I can’t help but think that the sales figures for The Future of Us
are derived directly from the gimmicky plot. It’s a strange concept to write a novel about, even for YA – but it obviously intrigued a great deal of us enough to buy it. Unfortunately, it was executed so poorly that I have to wonder why it’s received so many glowing reviews.
Summary: It’s 1996 and very few high school students have ever used the internet. Facebook will not be invented until several years in the future. Emma just got a computer and an America Online CD. She and her best friend Josh power it up and log on – and discover themselves on Facebook in 2011. Everybody wonders what they’ll be like fifteen years in the future. Josh and Emma are about to find out.
I like Jay Asher – I read Thirteen Reasons Why and loved it, so why is this book so horribly, terribly written? Aside from anything else, that book dealt with serious issues in an adult way, while this one… this one’s about Facebook. But hey, I wouldn’t have bought it in the first place if I didn’t find that interesting. Even the sub-plots come across as shallow and immature, so the teenage-centric theme had no chance. All the characters seem to think about nothing but boys/girls, the Internet or parties and it does wear thin after a while.
My primary irritation was the complete and utter lack of explanation. Emma loads up the Internet on her computer for the very first time… and suddenly There Is Facebook. I know, I know – it seems like my own laptop does that 99% of the time, but at least I’m dimly aware that it’s my own fault. The not-overly-short novel doesn’t explain at any point why she can suddenly visit the Facebook of the future or how it’s shown up on only her computer. More than that, Emma doesn’t even wonder herself. After establishing that it’s not a practical joke, she isn’t even mildly interested in the fact that apparently she has Super Facebook Powers. I love dystopian novels and books about time travel, but I do like to have a reasonably feasible explanation.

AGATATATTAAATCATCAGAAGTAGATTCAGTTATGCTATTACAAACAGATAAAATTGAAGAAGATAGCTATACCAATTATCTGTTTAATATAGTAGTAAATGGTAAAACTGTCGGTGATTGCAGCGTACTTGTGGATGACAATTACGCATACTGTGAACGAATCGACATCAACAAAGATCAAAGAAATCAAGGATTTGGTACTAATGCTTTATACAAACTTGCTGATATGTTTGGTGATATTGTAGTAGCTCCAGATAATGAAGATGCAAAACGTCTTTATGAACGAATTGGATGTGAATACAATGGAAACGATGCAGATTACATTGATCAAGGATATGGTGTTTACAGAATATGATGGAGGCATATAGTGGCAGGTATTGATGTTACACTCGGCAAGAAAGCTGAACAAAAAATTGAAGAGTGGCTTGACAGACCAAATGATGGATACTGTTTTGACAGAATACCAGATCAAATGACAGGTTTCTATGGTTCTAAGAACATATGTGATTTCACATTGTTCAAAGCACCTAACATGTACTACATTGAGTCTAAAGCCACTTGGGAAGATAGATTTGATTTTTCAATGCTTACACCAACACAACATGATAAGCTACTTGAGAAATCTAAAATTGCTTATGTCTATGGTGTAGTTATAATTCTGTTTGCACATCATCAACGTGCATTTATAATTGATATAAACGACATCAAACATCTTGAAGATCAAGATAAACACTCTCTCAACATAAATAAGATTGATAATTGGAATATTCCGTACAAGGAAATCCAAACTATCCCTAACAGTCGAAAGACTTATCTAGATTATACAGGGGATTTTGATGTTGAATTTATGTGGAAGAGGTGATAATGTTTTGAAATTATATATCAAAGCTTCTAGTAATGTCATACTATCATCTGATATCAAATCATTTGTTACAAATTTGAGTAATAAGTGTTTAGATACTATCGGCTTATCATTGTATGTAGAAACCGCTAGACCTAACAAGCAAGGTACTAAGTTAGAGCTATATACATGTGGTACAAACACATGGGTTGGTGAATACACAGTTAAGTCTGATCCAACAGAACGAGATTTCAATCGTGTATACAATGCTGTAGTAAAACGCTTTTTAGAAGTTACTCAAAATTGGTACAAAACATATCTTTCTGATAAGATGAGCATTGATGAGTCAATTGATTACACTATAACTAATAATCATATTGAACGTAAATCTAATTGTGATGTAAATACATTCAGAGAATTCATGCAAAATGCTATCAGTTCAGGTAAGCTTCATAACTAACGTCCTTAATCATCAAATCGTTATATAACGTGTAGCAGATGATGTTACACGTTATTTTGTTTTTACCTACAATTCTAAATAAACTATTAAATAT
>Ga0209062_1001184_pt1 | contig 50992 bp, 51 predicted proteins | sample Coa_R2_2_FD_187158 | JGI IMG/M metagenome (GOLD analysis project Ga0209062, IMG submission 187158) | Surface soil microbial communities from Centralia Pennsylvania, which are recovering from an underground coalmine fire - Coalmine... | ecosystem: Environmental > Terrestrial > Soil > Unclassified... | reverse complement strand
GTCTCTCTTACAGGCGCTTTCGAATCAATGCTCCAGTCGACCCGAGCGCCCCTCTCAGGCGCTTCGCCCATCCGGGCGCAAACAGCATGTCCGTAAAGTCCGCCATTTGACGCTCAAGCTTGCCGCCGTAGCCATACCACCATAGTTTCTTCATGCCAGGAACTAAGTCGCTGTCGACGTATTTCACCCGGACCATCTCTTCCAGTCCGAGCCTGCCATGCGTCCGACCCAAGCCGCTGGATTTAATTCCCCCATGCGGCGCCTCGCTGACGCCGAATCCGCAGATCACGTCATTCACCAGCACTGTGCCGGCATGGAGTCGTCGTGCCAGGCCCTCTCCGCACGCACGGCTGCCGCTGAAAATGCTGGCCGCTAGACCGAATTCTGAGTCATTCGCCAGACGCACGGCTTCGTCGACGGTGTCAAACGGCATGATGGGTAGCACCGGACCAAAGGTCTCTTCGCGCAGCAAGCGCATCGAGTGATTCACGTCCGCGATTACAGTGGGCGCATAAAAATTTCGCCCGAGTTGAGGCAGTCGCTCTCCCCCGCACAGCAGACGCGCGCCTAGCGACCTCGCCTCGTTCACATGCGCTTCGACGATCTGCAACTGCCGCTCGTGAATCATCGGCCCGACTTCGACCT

I liked the whole concept of every tiny action having huge repercussions in the future. The genders and ages of Emma and Josh’s children alter frequently depending on how they have interacted with their future spouses that day. Unfortunately this is where Emma really comes into her own. She just can’t stop whining. After investigating her future spouse, she whines that he isn’t attractive enough or they live in the wrong city, so she goes out of her way to change her future, uncaring about the consequences for Josh or anybody else. She’s obsessed with a certain guy at her school and is determined that Facebook will name him her one-day husband. Unlikeable, complaining main characters are a pet hate of mine and Emma epitomises everything that annoys me.
InstaRomance. Hate. So, we know that Josh likes Emma since before the book even began; it says that on the blurb – so I suppose we can excuse him from having to believably fall in love with her in front of our eyes, since hey, theoretically he already has. Emma only sees him as a slightly awkward friend until well, suddenly she doesn’t. There’s so gradual build-up or any form of realism, it just kind of… happens. Literally.
I don’t know, I guess. It’s more than readable – I got through it in just a few hours, but that was partly due to my desperate need to Read. Something. Else. I had hoped it would deal with the interesting concept in a manner a little less shallow. I just can’t help but think it could have been so much more if the writing style wasn’t so basic and clunky.